Thimma does not know the bus, now parked in the department shed, is meant for their children. At least a bus exists for Gadde hadi. Children of distant hadis cannot even dream of such comfort, however notional. Aane hadi, at the park's southern end, is desolate. Not one villager interviewed here knew what of an eco-development committee -- the official hadi-level participatory agency meant to facilitate IEDP. A broken solar lamppost is the sole signifier of project presence.

The village eco-development component of IEDP was given Rs 9.74 crore. The money was meant to help tribals inside, and villagers on the forest periphery, find alternative livelihoods. The state Lokayukta, investigating allegations of corruption, found that the public exchequer had lost at least Rs 6 crore due to "misappropriation". A forest officer had stolen Rs 14 lakh.

Go outside the forest: Nagpura colony
Nearly everyone has visited the five settlements at Nagpura colony in Hunsur, Mysore, the new address for 255 families relocated. 'Voluntarily', as every official and believer in benign relocation puts it. The colony is planned in serene symmetry. It begins where a kutcha road takes off perpendicularly from the main road connecting the park to Hunsur city. On both sides are perfectly square brick houses, with perfectly trimmed hedge-fences. The kutcha road ends at the doorstep of a community hall. Beyond lie two-acre fields, prepared by chopping off reserve forest and then given to each relocated family.

The community hall in colony number five is used to store seeds, cement and fertilisers. One house here stands out. It is larger, more ostentatious. Veena is its proud owner. She is the adhyaksh (president) of the eco-development committee. Sitting in her freshly constructed porch, she talks of her husband. "He works with an NGO which used to be a consultant for the forest department on eco-development." She also tells of her own work. "The department hired me to educate people about the project and make them understand why it is good for them." She is happy with eco-development. She praises it even though she admits that none of the borewells, dug in the village for irrigation, work.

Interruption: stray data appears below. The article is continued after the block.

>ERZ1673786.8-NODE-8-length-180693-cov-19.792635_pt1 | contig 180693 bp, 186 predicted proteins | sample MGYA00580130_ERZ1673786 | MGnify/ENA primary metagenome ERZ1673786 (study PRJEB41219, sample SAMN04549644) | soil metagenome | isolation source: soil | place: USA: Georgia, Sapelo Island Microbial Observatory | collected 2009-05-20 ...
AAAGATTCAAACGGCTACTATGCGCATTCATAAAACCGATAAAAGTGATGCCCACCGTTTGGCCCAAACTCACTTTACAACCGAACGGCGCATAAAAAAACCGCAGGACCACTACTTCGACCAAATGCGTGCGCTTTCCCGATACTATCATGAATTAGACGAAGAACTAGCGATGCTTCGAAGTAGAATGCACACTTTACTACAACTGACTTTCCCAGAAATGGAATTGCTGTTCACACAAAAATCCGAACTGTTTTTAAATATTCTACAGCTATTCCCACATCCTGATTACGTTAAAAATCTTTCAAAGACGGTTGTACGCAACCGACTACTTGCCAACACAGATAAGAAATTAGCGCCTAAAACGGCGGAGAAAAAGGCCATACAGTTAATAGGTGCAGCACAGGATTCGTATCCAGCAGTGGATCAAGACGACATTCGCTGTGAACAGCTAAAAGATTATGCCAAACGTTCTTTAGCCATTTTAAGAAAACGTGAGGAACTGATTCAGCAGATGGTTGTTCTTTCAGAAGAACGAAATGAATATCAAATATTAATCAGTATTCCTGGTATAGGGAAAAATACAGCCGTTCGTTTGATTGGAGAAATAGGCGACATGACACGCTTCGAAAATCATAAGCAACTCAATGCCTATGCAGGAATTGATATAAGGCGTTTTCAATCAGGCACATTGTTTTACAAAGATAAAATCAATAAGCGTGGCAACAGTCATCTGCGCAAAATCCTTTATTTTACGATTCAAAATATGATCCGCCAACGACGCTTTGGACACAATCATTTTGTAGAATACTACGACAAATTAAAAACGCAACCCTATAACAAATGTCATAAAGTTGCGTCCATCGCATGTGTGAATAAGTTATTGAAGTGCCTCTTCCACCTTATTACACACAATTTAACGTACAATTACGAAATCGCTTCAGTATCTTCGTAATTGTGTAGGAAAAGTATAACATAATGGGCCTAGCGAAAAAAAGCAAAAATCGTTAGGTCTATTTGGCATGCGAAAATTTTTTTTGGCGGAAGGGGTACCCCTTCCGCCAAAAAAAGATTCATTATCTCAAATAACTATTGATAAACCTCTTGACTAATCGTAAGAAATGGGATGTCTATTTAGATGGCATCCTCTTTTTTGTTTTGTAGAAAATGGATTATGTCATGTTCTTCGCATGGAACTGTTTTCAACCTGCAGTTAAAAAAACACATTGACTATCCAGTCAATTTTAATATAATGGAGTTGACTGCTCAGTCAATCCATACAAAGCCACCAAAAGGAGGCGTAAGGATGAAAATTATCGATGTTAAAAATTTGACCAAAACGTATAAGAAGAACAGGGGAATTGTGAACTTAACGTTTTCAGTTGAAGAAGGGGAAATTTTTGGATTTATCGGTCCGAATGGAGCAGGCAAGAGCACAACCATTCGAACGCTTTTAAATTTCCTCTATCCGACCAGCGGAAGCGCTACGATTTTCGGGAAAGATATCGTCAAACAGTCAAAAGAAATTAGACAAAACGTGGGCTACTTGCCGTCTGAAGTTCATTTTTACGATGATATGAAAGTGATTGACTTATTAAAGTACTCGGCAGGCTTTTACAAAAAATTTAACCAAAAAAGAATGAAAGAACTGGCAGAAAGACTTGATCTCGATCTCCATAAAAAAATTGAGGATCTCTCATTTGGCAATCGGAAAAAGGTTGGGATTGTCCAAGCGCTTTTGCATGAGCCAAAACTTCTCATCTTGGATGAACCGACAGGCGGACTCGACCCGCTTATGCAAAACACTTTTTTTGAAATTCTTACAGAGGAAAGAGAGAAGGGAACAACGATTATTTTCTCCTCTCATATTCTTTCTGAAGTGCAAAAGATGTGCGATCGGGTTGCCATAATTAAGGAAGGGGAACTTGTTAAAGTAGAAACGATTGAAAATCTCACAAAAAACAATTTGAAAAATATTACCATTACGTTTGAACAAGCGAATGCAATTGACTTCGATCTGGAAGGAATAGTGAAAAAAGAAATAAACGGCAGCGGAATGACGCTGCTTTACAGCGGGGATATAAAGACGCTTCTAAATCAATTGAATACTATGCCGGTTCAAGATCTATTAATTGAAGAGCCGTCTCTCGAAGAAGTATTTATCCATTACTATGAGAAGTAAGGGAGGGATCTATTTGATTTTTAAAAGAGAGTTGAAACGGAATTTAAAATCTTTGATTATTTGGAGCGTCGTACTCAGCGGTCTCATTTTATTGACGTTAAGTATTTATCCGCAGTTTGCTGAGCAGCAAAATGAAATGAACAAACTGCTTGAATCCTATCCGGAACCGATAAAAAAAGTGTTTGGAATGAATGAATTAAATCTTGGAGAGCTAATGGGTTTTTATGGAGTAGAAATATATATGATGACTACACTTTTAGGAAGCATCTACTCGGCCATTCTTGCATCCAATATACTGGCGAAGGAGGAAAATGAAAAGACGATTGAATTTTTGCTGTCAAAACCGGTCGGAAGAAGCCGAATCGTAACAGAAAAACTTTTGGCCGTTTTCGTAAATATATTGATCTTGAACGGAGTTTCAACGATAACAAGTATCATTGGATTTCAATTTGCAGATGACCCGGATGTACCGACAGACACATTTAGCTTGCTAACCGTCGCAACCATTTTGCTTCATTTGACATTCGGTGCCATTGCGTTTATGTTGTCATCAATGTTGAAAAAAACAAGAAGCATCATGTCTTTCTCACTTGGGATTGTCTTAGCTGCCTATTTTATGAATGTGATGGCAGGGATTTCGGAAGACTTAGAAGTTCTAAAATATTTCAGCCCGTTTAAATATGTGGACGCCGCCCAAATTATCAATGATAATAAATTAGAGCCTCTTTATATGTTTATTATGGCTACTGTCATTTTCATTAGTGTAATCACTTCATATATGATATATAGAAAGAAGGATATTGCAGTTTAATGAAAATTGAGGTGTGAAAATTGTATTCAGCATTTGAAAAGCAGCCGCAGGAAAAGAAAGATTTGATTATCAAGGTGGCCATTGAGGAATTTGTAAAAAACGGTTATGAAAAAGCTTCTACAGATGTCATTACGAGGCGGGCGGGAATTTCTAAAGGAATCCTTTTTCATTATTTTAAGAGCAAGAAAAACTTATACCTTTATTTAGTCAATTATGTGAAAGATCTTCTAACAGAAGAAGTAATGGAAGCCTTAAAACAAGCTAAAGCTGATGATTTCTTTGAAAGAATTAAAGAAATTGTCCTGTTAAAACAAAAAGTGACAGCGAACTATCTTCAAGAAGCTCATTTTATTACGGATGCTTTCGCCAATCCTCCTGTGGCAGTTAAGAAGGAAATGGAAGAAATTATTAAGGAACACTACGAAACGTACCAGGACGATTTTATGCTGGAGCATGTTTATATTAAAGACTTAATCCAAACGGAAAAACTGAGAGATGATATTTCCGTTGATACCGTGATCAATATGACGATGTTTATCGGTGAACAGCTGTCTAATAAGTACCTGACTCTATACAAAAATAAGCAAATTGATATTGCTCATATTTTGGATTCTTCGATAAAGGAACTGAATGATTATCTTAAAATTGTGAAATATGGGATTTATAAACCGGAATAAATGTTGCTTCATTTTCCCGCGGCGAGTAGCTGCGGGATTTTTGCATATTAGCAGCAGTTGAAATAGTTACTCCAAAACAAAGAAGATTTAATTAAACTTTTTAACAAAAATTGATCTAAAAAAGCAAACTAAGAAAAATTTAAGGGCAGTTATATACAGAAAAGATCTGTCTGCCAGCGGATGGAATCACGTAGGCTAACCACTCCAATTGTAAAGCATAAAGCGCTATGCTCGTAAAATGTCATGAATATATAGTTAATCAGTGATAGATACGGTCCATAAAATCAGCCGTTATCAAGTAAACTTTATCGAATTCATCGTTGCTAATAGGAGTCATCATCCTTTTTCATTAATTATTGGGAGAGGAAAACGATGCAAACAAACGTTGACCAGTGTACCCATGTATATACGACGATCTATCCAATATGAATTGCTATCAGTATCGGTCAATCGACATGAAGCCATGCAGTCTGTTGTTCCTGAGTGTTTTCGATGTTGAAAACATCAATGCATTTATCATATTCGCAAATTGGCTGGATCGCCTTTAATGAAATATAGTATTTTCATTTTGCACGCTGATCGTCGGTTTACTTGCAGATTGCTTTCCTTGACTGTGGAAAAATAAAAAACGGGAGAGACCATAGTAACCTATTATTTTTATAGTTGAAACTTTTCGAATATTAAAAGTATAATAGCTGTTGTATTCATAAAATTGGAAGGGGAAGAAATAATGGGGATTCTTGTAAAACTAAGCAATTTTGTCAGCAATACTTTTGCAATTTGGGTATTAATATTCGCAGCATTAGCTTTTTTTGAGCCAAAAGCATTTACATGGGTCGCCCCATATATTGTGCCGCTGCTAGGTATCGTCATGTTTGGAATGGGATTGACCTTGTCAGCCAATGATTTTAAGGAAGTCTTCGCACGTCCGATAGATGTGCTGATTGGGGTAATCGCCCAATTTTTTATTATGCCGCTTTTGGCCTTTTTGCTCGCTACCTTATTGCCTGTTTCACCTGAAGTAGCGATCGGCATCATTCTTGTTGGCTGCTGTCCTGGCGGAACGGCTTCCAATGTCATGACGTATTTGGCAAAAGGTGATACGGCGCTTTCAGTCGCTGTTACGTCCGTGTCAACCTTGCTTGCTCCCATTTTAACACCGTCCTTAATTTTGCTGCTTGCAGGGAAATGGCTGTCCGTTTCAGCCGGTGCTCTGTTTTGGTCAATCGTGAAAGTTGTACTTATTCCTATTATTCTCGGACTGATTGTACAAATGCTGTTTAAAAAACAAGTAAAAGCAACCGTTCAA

Says A R Muthana of LIFT, a Coorg-based NGO which favours relocating tribals to Hunsoor instead of Coorg (where many tribals prefer to move): "The tribals can get developed outside the forest. Inside they were living inhumanly. Here they have proper houses to live in. The houses have clear fences and the place is clean. Their children here can go to a proper government school. They can be civilised and live in families. Inside the forest anyone used to sleep with just about anyone. Isn't this what we mean by development?" Muthana wants to help the relocated Kuruba. LIFT is associated with the Kodagu Ekikrana Ranga, an NGO which promises to protect Coorg's forests from destruction. Muthana's views on the project are as radical as that on tribal development. "The project corrupted the forest department; relocation could have been done better had the project not injected money." At Nagarhole, IEDP was to benefit the park and tribals. They are the only two not to have benefited. All kinds of interest groups made the park their happy hunting grounds. Now that the World Bank has gone, they have vanished (see graph: the web of lucre).

At Veeranhosahali check post, an exit point from Nagarhole, an empty 'interpretation room' (it is supposed to introduce the visitor to park biodiversity) and an inverted artificial tusker's head -- it is artificial -- wishes the visitor a safe journey. Wasn't that exactly what IEDP was meant to be?

Subscribe to Daily Newsletter :

Comments are moderated and will be published only after the site moderator’s approval. Please use a genuine email ID and provide your name. Selected comments may also be used in the ‘Letters’ section of the Down To Earth print edition.